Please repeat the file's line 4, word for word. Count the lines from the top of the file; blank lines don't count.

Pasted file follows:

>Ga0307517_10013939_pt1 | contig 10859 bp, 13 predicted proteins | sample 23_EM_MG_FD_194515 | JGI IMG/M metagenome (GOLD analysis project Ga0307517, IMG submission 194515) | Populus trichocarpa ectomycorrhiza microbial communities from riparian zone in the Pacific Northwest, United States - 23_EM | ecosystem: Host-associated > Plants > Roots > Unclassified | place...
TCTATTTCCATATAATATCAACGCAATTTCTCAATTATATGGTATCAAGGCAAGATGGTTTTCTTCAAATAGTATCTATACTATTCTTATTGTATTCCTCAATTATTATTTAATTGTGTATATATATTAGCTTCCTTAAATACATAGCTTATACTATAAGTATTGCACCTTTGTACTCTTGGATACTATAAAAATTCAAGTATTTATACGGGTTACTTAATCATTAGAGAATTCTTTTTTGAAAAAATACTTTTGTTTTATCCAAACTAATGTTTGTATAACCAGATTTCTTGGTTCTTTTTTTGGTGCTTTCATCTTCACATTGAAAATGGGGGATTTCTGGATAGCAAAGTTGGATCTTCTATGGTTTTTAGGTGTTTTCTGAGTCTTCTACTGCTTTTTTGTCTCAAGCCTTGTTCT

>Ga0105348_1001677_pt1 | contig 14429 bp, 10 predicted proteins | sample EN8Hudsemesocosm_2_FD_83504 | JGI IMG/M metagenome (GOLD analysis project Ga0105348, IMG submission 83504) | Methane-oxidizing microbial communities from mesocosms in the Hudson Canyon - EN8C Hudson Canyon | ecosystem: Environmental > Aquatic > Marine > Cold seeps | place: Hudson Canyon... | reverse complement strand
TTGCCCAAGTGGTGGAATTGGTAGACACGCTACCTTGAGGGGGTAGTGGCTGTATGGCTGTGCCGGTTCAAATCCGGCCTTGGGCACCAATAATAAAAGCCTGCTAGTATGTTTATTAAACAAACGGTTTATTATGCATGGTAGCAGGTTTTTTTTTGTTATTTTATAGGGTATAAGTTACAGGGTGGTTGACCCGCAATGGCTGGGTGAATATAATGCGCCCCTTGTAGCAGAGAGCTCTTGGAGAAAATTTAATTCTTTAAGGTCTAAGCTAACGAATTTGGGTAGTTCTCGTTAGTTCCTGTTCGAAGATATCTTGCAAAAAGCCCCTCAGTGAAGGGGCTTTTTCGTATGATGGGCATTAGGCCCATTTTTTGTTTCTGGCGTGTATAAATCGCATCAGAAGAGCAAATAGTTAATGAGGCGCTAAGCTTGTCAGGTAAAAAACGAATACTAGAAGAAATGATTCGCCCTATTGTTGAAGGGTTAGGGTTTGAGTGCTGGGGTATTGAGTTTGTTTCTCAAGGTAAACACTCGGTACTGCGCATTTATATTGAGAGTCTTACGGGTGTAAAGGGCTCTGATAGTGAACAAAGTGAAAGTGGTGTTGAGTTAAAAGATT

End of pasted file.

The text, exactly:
TTGCCCAAGTGGTGGAATTGGTAGACACGCTACCTTGAGGGGGTAGTGGCTGTATGGCTGTGCCGGTTCAAATCCGGCCTTGGGCACCAATAATAAAAGCCTGCTAGTATGTTTATTAAACAAACGGTTTATTATGCATGGTAGCAGGTTTTTTTTTGTTATTTTATAGGGTATAAGTTACAGGGTGGTTGACCCGCAATGGCTGGGTGAATATAATGCGCCCCTTGTAGCAGAGAGCTCTTGGAGAAAATTTAATTCTTTAAGGTCTAAGCTAACGAATTTGGGTAGTTCTCGTTAGTTCCTGTTCGAAGATATCTTGCAAAAAGCCCCTCAGTGAAGGGGCTTTTTCGTATGATGGGCATTAGGCCCATTTTTTGTTTCTGGCGTGTATAAATCGCATCAGAAGAGCAAATAGTTAATGAGGCGCTAAGCTTGTCAGGTAAAAAACGAATACTAGAAGAAATGATTCGCCCTATTGTTGAAGGGTTAGGGTTTGAGTGCTGGGGTATTGAGTTTGTTTCTCAAGGTAAACACTCGGTACTGCGCATTTATATTGAGAGTCTTACGGGTGTAAAGGGCTCTGATAGTGAACAAAGTGAAAGTGGTGTTGAGTTAAAAGATT